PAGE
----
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Grand Theories and Everyday BeliefsScience, Philosophy, and their Histories$
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Wallace Matson

Print publication date: 2011

Print ISBN-13: 9780199812691

Published to Oxford Scholarship Online: January 2012

DOI: 10.1093/acprof:oso/9780199812691.001.0001

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Introduction

Introduction

How one thing led to another

Chapter:
(p.2) (p.3) Chapter 1 Introduction
Source:
Grand Theories and Everyday Beliefs
Author(s):

Wallace Matson

Publisher:
Oxford University Press
DOI:10.1093/acprof:oso/9780199812691.003.0001

Overview. Genesis of the work in attempt to solve Popper's Demarcation Problem, separation of sense from nonsense, by considering beliefs and verifications instead of propositions and verifiability. I go at this historically, showing what beliefs are and how they arise in animals in the course of coping with their environments, and how language makes possible unverified (“high”) beliefs, conflatable into grand theories. Thales of Miletus invented science with the first grand theory based on everyday (“low”) beliefs. I identify the main characteristics of science as monism, immanence, and rationalism and trace their vicissitudes until their displacement by the Christian world view of the old type. Philosophy, I contend, has still not recovered from being handmaiden to theology. Medieval notions hang on unnoticed in the notions of logical possibility, possible worlds, and, in ethics, commandments. I conclude with sketches of renaturalized ethical and political theories, and rather unhappy prognostications.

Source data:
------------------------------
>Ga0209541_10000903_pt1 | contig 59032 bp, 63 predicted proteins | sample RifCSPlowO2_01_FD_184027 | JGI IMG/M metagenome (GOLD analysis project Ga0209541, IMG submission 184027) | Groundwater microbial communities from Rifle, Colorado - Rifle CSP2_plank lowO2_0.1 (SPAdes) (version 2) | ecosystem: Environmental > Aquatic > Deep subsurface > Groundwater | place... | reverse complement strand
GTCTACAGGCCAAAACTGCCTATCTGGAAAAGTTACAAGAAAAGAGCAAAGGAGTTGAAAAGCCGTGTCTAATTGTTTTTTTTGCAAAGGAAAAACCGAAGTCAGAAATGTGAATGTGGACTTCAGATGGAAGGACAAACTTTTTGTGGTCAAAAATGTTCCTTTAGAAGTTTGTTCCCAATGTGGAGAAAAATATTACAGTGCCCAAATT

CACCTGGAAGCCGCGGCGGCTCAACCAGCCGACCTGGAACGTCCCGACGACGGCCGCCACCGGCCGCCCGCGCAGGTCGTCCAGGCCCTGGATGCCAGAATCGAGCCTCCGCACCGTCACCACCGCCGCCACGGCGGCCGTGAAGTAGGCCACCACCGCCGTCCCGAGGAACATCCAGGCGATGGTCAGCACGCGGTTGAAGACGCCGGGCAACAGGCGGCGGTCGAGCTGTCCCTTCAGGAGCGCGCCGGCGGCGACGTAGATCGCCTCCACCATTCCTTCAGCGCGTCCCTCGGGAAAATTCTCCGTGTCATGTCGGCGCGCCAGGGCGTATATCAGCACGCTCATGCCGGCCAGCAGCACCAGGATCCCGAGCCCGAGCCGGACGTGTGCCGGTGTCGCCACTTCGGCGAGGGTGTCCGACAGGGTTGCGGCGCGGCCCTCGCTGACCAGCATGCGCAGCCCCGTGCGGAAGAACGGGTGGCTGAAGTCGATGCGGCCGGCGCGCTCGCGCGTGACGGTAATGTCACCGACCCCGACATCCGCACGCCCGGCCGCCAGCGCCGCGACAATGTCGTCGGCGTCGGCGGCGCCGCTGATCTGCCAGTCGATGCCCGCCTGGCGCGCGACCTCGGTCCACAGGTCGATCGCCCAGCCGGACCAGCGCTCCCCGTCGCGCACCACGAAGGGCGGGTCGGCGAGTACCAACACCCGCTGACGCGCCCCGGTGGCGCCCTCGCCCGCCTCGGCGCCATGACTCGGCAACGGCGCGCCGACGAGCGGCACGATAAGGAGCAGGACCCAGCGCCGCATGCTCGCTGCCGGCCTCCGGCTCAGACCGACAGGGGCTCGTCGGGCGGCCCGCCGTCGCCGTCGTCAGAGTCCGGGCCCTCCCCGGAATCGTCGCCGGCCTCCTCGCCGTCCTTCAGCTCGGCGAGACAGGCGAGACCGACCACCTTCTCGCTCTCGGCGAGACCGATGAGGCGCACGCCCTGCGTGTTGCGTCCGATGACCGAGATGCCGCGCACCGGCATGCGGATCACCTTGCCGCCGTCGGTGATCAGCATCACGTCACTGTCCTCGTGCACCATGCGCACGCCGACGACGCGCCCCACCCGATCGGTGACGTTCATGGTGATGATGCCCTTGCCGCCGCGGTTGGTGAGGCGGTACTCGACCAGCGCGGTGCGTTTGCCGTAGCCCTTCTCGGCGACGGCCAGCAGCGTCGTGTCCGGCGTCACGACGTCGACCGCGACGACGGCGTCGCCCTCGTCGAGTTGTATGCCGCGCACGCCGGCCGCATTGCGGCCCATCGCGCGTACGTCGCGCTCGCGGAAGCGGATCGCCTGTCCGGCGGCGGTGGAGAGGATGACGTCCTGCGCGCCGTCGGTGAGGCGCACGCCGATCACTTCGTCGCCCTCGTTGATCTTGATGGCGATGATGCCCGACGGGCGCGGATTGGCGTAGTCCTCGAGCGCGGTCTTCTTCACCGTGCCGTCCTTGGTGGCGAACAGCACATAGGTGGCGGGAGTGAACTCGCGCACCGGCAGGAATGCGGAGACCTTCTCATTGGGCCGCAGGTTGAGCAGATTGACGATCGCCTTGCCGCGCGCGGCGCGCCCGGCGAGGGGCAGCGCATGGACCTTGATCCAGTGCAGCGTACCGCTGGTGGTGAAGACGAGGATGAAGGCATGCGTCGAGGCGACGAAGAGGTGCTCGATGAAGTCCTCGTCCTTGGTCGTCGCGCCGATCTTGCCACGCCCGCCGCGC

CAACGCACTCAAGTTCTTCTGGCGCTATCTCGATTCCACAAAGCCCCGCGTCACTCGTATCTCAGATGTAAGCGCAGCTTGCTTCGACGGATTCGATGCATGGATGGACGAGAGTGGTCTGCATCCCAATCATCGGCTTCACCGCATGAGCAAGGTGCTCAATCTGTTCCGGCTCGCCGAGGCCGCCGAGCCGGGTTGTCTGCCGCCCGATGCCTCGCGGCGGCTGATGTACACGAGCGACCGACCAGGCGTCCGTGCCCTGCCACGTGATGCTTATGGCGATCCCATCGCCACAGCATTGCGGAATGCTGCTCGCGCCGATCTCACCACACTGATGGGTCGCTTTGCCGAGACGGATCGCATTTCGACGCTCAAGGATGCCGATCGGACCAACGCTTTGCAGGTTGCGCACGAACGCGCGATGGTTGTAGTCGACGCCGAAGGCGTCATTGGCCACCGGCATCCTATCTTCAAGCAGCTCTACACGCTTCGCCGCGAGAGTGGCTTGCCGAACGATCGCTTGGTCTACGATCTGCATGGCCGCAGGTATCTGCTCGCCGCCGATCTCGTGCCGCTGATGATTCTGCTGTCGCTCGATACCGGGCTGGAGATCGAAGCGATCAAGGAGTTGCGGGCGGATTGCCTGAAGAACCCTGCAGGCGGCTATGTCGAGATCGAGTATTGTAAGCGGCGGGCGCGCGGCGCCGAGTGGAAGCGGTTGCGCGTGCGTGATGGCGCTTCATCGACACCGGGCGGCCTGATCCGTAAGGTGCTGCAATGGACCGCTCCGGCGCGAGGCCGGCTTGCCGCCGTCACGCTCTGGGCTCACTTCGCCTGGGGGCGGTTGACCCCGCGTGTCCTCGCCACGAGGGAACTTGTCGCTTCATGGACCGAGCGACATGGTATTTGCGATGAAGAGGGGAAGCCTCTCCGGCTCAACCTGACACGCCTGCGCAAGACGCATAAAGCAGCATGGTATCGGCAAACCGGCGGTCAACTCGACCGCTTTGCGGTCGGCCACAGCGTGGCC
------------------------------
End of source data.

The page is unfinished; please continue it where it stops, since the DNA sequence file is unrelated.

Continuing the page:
Keywords:   popper, demarcation problem, belief, language, Thales, monism, immanence, reason, Christianity, commands

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